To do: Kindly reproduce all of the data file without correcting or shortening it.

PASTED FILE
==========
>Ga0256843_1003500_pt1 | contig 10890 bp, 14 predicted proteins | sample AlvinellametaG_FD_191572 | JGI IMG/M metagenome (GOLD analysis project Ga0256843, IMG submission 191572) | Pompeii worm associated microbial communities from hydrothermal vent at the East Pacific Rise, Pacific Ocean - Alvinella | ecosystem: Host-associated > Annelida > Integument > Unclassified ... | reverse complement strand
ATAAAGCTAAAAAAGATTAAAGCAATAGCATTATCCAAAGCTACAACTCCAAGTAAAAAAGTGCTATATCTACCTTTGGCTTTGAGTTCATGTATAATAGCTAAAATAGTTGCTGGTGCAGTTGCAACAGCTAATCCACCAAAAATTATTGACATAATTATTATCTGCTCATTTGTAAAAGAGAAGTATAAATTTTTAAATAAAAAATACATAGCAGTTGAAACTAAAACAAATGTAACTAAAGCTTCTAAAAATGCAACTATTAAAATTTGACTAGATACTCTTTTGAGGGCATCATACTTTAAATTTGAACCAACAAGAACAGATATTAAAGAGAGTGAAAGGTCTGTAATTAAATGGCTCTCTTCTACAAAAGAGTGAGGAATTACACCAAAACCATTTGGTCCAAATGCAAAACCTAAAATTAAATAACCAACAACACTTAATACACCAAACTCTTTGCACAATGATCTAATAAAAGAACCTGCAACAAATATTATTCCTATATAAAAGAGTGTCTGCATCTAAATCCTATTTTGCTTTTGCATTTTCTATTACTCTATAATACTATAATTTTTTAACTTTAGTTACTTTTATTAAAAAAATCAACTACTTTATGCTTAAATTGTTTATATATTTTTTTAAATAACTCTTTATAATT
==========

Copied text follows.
>Ga0256843_1003500_pt1 | contig 10890 bp, 14 predicted proteins | sample AlvinellametaG_FD_191572 | JGI IMG/M metagenome (GOLD analysis project Ga0256843, IMG submission 191572) | Pompeii worm associated microbial communities from hydrothermal vent at the East Pacific Rise, Pacific Ocean - Alvinella | ecosystem: Host-associated > Annelida > Integument > Unclassified ... | reverse complement strand
ATAAAGCTAAAAAAGATTAAAGCAATAGCATTATCCAAAGCTACAACTCCAAGTAAAAAAGTGCTATATCTACCTTTGGCTTTGAGTTCATGTATAATAGCTAAAATAGTTGCTGGTGCAGTTGCAACAGCTAATCCACCAAAAATTATTGACATAATTATTATCTGCTCATTTGTAAAAGAGAAGTATAAATTTTTAAATAAAAAATACATAGCAGTTGAAACTAAAACAAATGTAACTAAAGCTTCTAAAAATGCAACTATTAAAATTTGACTAGATACTCTTTTGAGGGCATCATACTTTAAATTTGAACCAACAAGAACAGATATTAAAGAGAGTGAAAGGTCTGTAATTAAATGGCTCTCTTCTACAAAAGAGTGAGGAATTACACCAAAACCATTTGGTCCAAATGCAAAACCTAAAATTAAATAACCAACAACACTTAATACACCAAACTCTTTGCACAATGATCTAATAAAAGAACCTGCAACAAATATTATTCCTATATAAAAGAGTGTCTGCATCTAAATCCTATTTTGCTTTTGCATTTTCTATTACTCTATAATACTATAATTTTTTAACTTTAGTTACTTTTATTAAAAAAATCAACTACTTTATGCTTAAATTGTTTATATATTTTTTTAAATAACTCTTTATAATT